Facoltà di scienze biomediche

Rag defects and thymic stroma : lessons from animal models

Marrella, Veronica ; Poliani, Pietro Luigi ; Notarangelo, Luigi Daniele ; Grassi, Fabio ; Villa, Anna

In: Frontiers in immunology, 2014, vol. 5, p. 259

Thymocytes and thymic epithelial cells (TECs) cross-talk is essential to support T cell development and preserve thymic architecture and maturation of TECs and Foxp3+ natural regulatory T cells. Accordingly, disruption of thymic lymphostromal cross-talk may have major implications on the thymic mechanisms that govern T cell tolerance. Several genetic defects have been described in humans that... More

Add to personal list
    Summary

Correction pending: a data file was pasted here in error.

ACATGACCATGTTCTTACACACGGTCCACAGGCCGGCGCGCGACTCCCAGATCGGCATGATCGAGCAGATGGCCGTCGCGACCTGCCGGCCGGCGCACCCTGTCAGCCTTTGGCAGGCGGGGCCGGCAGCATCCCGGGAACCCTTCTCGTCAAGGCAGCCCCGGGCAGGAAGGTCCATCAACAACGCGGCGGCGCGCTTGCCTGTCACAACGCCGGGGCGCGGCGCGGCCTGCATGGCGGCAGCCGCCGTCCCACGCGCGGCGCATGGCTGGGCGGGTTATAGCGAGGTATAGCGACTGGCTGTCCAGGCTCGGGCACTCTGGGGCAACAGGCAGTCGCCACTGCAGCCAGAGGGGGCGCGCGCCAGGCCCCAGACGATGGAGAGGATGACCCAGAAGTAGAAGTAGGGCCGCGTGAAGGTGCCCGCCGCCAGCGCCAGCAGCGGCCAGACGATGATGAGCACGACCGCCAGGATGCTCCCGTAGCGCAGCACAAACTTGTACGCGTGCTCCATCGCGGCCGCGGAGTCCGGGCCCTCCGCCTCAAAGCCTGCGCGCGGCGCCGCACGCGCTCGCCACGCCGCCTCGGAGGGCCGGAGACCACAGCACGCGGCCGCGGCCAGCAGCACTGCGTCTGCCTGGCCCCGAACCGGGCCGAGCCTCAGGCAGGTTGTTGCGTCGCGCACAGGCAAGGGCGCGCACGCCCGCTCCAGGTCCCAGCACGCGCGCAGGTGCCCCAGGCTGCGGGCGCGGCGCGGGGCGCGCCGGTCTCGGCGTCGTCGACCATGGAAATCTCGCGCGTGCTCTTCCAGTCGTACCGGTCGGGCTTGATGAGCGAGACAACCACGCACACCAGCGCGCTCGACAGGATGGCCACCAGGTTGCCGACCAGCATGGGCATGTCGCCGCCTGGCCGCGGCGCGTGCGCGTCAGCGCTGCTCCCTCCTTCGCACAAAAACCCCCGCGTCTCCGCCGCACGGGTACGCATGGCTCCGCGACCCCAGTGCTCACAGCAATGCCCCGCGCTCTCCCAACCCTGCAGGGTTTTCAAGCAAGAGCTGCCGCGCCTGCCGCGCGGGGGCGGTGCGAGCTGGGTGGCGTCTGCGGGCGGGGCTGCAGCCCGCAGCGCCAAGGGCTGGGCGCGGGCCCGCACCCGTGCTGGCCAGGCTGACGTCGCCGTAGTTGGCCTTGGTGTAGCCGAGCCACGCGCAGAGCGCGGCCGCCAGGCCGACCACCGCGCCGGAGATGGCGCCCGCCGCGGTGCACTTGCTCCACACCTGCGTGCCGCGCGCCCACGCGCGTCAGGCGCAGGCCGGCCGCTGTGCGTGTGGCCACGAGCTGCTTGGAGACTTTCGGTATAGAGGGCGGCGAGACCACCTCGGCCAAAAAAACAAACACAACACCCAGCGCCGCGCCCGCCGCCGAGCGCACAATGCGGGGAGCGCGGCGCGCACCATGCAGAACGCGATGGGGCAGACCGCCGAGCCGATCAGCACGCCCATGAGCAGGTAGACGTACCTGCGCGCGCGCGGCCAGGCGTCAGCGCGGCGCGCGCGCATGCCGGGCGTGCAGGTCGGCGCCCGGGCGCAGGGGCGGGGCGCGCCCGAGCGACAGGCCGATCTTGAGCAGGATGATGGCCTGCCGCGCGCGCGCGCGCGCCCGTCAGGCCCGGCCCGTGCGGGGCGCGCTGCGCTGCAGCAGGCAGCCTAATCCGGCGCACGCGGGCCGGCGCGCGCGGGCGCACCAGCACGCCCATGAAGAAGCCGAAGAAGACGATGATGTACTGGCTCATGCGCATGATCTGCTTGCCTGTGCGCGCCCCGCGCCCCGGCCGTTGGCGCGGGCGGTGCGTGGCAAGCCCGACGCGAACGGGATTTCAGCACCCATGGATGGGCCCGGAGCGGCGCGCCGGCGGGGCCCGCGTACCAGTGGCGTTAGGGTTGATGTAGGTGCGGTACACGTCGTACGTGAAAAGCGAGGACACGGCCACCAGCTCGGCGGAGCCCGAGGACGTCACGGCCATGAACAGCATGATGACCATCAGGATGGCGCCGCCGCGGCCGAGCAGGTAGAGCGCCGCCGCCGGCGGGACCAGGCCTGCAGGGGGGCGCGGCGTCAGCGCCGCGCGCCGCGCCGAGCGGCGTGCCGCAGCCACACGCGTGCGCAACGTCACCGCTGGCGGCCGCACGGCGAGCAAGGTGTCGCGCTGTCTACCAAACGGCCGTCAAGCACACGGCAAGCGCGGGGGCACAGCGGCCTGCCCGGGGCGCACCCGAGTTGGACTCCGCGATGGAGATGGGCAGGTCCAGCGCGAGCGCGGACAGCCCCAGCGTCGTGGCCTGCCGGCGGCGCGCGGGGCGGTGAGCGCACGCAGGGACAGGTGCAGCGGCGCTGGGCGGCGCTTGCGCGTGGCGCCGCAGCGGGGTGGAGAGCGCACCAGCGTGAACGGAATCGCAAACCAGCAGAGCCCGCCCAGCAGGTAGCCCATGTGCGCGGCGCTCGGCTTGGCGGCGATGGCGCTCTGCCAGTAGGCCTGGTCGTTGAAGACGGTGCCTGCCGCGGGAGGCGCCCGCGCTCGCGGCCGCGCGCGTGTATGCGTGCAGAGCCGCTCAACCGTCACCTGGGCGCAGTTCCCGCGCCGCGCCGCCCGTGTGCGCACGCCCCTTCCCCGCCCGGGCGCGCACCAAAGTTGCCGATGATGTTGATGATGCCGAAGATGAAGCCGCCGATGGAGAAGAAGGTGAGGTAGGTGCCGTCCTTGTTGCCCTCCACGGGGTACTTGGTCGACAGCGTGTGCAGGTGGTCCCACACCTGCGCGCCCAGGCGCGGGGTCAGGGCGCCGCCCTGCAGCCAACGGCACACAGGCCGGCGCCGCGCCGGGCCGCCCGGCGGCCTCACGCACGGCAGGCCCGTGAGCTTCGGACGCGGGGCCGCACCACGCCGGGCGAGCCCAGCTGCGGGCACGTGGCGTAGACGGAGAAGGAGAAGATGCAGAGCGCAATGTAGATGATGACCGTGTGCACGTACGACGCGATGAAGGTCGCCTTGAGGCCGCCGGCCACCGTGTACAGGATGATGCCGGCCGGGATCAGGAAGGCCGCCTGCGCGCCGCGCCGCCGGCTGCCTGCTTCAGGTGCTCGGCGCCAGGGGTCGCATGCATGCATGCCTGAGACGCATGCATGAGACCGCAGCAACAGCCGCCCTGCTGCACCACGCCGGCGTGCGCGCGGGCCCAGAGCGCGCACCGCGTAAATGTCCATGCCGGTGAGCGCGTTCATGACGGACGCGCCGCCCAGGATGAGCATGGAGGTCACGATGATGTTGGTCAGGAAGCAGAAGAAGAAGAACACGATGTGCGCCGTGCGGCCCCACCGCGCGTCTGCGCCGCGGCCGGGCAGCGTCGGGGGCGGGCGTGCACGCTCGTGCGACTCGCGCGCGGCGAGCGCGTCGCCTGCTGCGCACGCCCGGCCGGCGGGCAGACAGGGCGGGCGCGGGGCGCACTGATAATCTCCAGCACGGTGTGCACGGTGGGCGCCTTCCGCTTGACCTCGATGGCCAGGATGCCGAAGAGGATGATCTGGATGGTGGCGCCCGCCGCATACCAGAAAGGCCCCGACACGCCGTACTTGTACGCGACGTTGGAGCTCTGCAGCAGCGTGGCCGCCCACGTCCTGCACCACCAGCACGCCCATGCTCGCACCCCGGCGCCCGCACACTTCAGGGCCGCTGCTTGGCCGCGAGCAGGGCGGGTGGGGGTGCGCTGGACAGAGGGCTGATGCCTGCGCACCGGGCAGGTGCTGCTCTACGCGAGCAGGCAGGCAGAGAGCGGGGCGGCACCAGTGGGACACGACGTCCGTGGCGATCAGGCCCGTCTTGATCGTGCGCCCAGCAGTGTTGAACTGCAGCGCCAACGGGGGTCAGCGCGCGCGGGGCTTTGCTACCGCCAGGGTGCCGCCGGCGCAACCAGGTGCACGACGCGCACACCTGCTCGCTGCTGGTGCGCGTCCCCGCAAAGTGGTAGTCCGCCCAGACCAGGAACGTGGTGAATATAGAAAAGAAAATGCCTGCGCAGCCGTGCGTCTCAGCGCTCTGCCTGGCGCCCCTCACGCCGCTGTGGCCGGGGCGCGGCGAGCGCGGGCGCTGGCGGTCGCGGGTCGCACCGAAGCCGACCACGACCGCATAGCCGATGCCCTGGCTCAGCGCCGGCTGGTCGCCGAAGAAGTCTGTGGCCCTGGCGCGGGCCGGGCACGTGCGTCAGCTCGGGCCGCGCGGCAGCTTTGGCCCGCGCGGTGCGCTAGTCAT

Thymocytes and thymic epithelial cells (TECs) cross-talk is essential to support T cell development and preserve thymic architecture and maturation of TECs and Foxp3+ natural regulatory T cells. Accordingly, disruption of thymic lymphostromal cross-talk may have major implications on the thymic mechanisms that govern T cell tolerance. Several genetic defects have been described in humans that affect early stages of T cell development [leading to severe combined immune deficiency (SCID)] or late stages in thymocyte maturation (resulting in combined immunodeficiency). Hypomorphic mutations in SCID-causing genes may allow for generation of a limited pool of T lymphocytes with a restricted repertoire. These conditions are often associated with infiltration of peripheral tissues by activated T cells and immune dysregulation, as best exemplified by Omenn syndrome (OS). In this review, we will discuss our recent findings on abnormalities of thymic microenvironment in OS with a special focus of defective maturation of TECs, altered distribution of thymic dendritic cells and impairment of deletional and non-deletional mechanisms of central tolerance. Here, taking advantage of mouse models of OS and atypical SCID, we will discuss how modifications in stromal compartment impact and shape lymphocyte differentiation, and vice versa how inefficient T cell signaling results in defective stromal maturation. These findings are instrumental to understand the extent to which novel therapeutic strategies should act on thymic stroma to achieve full immune reconstitution.